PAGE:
Meet the 10 plant-based startups to pitch at the first edition of Plant FWD event in Amsterdam

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Given the continuing impacts of climate change, the world is moving away from animal proteins and towards plant-based proteins. Amsterdam-based Plant FWD says it wants to accelerate that transition from the current 40 per cent to 50 per cent plant-based proteins in 2030.

Plant FWD believes, “With the global climate crisis rapidly developing and a world population that is estimated to grow to a staggering 10 billion people by 2050, our food system will simply become unfeasible for our planet.”

Therefore, the Amsterdam-based startup has announced that it will hold its first edition of the Plant FWD start-up programme on April 18 in Amsterdam. 

10 Plant-based startups from all over the world have already been selected over the course of six weeks, by the Plant FWD team in collaboration with startup partners Impact Hub Amsterdam and Brave New Food.

Over 60 submissions from 15 nations, including the Netherlands, Germany, the US, the UK, Italy, Sweden, Estonia, and many others, were received by the organisation and were spread out over a wide variety of categories.

About the event

The 10 selected plant-based startups will pitch their products and innovations live at the event to an audience of leading retailers, food companies, investors, talents, regulators and other change makers.

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Each startup will be given three minutes to present its concept, before answering inquiries from the expert panel. 

The panel will include Mirjam Niessen, principal impact investments at DOEN Participaties; Jesse t Lam, founder and investor at Brave New Food; Marieke Keijsers, category manager at online supermarket Crisp; and presented by Ilse Kwaaitaal, director at Impact Hub Amsterdam.

Marcel van der Heijden, one of the founders of Plant FWD, says, “It’s been a challenging but exciting process choosing these 10 startups. We are very really impressed with the 60 innovative businesses and their solutions for a more sustainable and plant-forward food system.”

“There is great value and potential for what they have to offer to the industry and the world. The diversity in products that we saw is also very promising: next to alternative meat products, we see an increasing trend towards alternatives for fish, ingredients, meal services and foodtech.

“We were also pleased to see a large share of startups using upcycled side streams, fermentation and the use of mycelium. We can’t wait to see these entrepreneurs pitch their businesses live on stage!”

Here are the selected 10 startups

BettaFish (Germany): The aim of BettaFish is to make people forget about canned tuna. The startup claims that its product, TU-NAH, tastes and looks like the ‘original’ tuna and is 100 per cent plant-based.

De Nieuwe Keuken (Netherlands): The startup is on a mission to replace meat with vegetables on 10 million plates by 2027.

Foodiq (Finland): The startup, with a plant-based factory, has created its own intellectual properties (IPs) based on an original way of producing plant-based dairy products and a protein source made from fermented fava beans that is both nutritious and has a neutral taste.

IJsbaart (Netherlands): The Dutch startup provides a healthy, plant-based substitute for ice cream. They aim to become the leading ice cream brand in the Netherlands and have their own production facility. IJsbaart is now prepared to expand into catering, retail, and other areas.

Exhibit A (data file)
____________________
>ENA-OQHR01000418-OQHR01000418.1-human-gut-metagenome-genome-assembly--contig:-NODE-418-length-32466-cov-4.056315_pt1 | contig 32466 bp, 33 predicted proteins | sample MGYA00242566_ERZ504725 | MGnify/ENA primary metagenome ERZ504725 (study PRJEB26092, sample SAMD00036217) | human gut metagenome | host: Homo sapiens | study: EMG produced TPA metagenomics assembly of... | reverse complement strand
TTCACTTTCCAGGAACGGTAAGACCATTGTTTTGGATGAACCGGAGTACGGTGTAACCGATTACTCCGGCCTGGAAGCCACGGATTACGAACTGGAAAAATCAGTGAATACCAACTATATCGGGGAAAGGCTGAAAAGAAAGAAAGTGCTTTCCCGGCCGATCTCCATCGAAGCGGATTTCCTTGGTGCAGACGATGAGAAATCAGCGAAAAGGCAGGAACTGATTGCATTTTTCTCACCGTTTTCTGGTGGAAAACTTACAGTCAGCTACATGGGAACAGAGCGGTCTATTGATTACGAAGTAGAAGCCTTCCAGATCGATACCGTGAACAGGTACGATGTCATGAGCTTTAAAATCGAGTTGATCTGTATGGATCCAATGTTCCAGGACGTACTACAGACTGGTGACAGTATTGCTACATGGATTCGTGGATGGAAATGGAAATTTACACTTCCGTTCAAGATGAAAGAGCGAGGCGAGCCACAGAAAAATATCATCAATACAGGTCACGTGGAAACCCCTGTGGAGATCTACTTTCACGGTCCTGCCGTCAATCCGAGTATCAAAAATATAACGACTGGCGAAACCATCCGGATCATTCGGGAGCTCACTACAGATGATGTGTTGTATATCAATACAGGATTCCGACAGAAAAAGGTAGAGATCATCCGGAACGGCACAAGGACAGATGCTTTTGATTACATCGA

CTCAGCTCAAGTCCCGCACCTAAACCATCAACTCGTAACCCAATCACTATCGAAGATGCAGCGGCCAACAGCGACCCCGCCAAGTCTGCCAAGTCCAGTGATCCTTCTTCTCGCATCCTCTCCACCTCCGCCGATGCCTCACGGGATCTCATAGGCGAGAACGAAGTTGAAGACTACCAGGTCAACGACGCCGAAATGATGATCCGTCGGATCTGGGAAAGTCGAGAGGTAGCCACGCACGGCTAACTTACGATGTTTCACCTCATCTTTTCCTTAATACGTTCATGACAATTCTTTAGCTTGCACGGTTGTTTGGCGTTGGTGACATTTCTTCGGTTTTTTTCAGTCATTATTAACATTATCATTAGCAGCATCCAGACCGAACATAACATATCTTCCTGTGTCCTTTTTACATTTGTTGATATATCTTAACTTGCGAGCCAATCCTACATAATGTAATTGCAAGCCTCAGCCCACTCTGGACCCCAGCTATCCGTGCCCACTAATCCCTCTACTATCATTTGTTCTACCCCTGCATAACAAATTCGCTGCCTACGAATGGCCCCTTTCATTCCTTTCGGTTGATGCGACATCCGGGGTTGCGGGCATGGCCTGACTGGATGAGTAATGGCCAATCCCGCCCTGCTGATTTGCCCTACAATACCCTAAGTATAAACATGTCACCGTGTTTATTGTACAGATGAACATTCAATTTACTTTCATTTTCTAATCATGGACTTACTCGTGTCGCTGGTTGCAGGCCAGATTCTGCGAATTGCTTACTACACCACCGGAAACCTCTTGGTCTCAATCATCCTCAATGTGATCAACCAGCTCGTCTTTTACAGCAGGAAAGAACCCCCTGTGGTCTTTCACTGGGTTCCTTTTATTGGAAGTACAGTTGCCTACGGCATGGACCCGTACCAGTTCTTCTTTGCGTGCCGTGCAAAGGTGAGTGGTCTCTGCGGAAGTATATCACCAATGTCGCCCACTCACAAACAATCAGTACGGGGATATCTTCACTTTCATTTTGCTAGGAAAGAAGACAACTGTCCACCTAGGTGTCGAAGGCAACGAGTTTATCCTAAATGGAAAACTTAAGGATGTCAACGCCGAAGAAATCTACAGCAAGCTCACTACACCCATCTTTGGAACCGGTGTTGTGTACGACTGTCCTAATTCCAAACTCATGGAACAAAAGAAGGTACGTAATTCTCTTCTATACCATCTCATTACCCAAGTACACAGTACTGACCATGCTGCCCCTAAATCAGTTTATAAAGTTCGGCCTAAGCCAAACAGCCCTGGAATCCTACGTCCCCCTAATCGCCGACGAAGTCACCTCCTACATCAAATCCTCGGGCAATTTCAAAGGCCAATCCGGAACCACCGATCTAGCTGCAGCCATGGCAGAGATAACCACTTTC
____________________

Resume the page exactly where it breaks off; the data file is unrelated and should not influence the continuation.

Koralo (Germany): By combining mycelium and microalgae in co-fermentation, Koralo is creating ‘new fish’ with more nutrients. Additionally, they want to not only place the seafood meal on the customer’s plate but also let the oceans thrive.

Kynda Biotech (Germany): It has been said that fermentation will revolutionise alternative proteins. However, the expertise and low-cost infrastructure needed by food businesses to make mycelial proteins on their own are lacking.

Kynda aims to solve this by providing low-cost plug & play bioreactors, starter cultures and ongoing operational support on an industrial scale.

Plant B (the Netherlands): The Dutch startup wants to cut down on the huge quantity of eggs consumed annually. In the Netherlands alone, people consume 210 eggs annually per individual. Plant B provides a plant-based egg that can be used for scrambling, cooking, or baking for restaurants, the food industry, and at home.

Snacks with Benefits (the Netherlands): The business produces sustainable snacks mainly from discarded veggies. The company claims that the snacks are locally sourced, seasoned and served in convenient formats.

STEM (France): It is a cell-based coffee startup that aims to develop a new and complementary stream of coffee production. The cell-based technology will provide for the simplification of the coffee value chain, with full control and consistency from cell to cup.

The Raging Pig Co (Sweden): The foodtech company looks to remove pigs from the global food system by offering plant-based products. The Raging Pig Co is offering the “pork experience” without sacrificing people’s health or flavour sensibilities.

To check out these startups, attend the first edition of Plant FWD, on April 18 in Amsterdam. Get your tickets here.

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Vishal Singh

Vishal Singh is a News Reporter and Social Media Marketing Lead at Silicon Canals. He covers developments in the European startup ecosystem and oversees the publication's social media presence. Before joining Silicon Canals, Vishal gained experience at the Indian digital media outlet Inc42, contributing to its growth with insightful content. Despite being a college dropout, his passion for writing has driven his career in journalism.

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